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A New Material For Wearable Spintronic Devices

Researchers have made a bendable, stretchable multiferroic film

1 min read
A New Material For Wearable Spintronic Devices
Image: YoungPak Lee/ Hanyang University

Researchers in South Korea have taken a step towards wearable devices based on spintronics. They have made a stretchy thin film that retains its useful electric and magnetic properties even when highly curved.

While conventional electronic circuits exploit an electron’s charge-carrying property, spintronics harnesses the quantum mechanical property of electrons known as spin. The premise is that you can flip electrons’ spin by applying a small voltage in special multiferroic materials.

Researchers are trying to use this property to create special kinds of magnetic logic circuits and non-volatile magnetic memories that would be denser, faster, and more energy-efficient than today’s technology. That means smartphones and computers that switch on instantly and consume a fraction of the energy they do today.

The South Korean team used the promising multiferroic material bismuth ferrite. While many known multiferroics require low temperatures to work, bismuth ferrite works at room temperatures. The problem with devices made from the material though is their high leakage current, “which hinders the strong electric properties," said YoungPak Lee, a physics professor at Hanyang University in Seoul, said in a press release.

Lee and his colleagues found that making a flexible film from bismuth ferrite improved the material’s electric and magnetic properties. They started by making bismuth ferrite nanoparticles that were about 24nm in size. They mixed these in a polymer solution and dried it to make a flexible, slightly stretchable film. The thin film kept its improved electric and magnetic properties even when bent into a cylinder.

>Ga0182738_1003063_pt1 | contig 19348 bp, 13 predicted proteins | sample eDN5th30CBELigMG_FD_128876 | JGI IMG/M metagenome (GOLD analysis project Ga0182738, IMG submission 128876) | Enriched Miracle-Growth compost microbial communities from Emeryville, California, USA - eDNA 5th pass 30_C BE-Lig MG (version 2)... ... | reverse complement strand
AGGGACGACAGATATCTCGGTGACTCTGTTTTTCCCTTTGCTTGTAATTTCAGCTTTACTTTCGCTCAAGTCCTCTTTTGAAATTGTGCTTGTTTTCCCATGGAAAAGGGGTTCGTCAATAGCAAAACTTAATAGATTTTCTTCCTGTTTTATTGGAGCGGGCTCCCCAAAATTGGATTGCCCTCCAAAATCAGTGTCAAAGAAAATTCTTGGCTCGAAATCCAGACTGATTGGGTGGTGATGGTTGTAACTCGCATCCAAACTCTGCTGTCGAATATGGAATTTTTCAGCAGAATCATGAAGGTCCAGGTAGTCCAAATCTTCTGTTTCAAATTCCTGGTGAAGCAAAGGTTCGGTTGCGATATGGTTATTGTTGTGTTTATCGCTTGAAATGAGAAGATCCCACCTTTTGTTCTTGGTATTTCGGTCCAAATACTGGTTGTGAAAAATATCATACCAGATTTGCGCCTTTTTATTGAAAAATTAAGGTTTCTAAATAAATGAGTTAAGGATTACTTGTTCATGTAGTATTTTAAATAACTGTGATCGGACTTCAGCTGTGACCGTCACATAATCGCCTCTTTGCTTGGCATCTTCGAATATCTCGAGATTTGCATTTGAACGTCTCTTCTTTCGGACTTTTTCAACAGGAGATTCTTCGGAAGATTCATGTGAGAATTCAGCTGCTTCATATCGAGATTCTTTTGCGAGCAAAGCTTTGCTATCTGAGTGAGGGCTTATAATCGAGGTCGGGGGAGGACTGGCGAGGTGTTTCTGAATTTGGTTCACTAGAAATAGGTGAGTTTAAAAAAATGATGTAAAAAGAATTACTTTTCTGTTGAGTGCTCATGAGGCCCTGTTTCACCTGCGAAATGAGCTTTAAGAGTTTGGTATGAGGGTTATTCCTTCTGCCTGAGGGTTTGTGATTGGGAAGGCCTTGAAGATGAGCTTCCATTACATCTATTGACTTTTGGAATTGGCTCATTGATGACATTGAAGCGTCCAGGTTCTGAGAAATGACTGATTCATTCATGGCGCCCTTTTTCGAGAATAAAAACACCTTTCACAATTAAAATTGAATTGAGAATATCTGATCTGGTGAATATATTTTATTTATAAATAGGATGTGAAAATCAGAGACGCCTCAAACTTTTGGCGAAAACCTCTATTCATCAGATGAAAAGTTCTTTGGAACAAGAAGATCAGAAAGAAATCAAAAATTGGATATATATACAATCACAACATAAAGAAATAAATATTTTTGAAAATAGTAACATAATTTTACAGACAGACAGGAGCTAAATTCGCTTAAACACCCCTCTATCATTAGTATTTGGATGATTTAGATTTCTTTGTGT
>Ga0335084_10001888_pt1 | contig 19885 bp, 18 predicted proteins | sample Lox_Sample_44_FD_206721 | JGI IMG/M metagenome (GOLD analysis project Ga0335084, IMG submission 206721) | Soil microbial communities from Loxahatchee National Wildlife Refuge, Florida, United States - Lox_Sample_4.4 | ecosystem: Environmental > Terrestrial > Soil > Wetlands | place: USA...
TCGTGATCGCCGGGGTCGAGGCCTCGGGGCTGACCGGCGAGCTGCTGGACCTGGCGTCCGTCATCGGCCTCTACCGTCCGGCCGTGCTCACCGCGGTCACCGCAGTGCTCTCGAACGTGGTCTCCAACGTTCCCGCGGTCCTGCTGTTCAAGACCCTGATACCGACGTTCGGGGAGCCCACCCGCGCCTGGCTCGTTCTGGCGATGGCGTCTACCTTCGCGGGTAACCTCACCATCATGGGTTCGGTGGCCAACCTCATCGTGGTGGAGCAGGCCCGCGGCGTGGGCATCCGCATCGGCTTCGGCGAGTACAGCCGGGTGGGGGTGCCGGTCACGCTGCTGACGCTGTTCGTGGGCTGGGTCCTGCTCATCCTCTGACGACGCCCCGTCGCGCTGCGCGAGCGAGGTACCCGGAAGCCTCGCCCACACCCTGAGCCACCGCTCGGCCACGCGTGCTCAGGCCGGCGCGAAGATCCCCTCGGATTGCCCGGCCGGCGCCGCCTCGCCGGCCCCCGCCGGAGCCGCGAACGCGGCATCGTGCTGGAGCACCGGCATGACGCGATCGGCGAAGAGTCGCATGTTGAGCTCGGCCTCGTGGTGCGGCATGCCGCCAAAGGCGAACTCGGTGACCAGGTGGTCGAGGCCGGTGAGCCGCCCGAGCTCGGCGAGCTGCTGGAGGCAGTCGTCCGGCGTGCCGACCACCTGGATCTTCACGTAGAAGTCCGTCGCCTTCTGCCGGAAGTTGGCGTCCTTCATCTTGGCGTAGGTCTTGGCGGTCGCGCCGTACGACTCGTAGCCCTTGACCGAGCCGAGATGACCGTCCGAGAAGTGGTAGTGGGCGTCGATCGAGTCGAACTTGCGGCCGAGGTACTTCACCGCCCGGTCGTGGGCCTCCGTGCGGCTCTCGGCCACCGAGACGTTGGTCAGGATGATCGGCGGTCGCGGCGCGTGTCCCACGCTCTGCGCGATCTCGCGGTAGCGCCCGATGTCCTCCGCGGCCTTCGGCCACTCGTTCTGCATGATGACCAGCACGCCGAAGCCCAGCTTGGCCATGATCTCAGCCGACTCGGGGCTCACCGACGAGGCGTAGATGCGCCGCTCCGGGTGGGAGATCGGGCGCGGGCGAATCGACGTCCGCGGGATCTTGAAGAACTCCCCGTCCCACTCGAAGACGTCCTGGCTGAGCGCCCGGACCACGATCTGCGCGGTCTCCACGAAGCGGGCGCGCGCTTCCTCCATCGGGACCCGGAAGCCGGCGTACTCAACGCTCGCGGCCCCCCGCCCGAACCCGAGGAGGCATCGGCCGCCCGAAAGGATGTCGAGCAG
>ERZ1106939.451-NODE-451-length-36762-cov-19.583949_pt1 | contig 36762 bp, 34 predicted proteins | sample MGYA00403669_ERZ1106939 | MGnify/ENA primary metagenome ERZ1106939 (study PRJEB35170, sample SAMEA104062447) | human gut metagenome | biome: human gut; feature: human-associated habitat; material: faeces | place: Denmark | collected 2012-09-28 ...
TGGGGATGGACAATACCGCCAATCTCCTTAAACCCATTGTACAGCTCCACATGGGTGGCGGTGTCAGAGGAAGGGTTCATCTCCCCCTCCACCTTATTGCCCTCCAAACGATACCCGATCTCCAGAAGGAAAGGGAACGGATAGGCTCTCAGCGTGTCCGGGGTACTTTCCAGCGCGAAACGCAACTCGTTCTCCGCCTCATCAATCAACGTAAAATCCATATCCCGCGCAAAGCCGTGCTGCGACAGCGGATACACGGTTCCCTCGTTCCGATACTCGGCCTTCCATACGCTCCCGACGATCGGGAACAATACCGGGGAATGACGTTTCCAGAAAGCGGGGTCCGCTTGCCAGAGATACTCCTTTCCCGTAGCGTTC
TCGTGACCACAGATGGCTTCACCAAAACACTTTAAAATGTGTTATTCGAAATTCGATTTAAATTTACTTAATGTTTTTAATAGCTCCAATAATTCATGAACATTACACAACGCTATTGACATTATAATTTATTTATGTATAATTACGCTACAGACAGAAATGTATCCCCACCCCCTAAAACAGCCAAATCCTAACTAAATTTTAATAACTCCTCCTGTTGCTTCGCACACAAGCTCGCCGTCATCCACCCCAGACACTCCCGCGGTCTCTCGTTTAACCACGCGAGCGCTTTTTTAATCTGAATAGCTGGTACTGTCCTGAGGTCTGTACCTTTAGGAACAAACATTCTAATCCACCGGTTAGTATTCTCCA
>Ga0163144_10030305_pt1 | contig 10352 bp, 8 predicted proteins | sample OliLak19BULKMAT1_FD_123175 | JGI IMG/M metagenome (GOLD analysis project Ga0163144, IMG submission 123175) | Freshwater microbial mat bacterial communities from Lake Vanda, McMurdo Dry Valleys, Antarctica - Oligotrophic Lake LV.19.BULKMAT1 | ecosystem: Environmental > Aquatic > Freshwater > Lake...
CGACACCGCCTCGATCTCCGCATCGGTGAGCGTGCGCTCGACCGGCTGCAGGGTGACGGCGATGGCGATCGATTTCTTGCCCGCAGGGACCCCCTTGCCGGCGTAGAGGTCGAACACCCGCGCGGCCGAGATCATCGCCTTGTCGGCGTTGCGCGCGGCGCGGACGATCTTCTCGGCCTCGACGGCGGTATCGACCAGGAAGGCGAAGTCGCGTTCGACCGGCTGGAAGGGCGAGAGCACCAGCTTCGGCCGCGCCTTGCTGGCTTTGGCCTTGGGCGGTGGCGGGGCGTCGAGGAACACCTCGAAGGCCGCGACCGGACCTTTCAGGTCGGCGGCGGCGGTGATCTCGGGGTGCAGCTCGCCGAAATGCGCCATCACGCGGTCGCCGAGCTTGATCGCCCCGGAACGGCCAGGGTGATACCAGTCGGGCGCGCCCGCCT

The small size of the nanoparticles improve the materials’ magnetic properties while the polymer’s dielectric properties improved the current-leakage problem, the researchers say. Lee and his coworkers reported their results in Applied Physics Letters.

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The Transistor at 75

The past, present, and future of the modern world’s most important invention

2 min read
A photo of a birthday cake with 75 written on it.
Lisa Sheehan
LightGreen

Seventy-five years is a long time. It’s so long that most of us don’t remember a time before the transistor, and long enough for many engineers to have devoted entire careers to its use and development. In honor of this most important of technological achievements, this issue’s package of articles explores the transistor’s historical journey and potential future.

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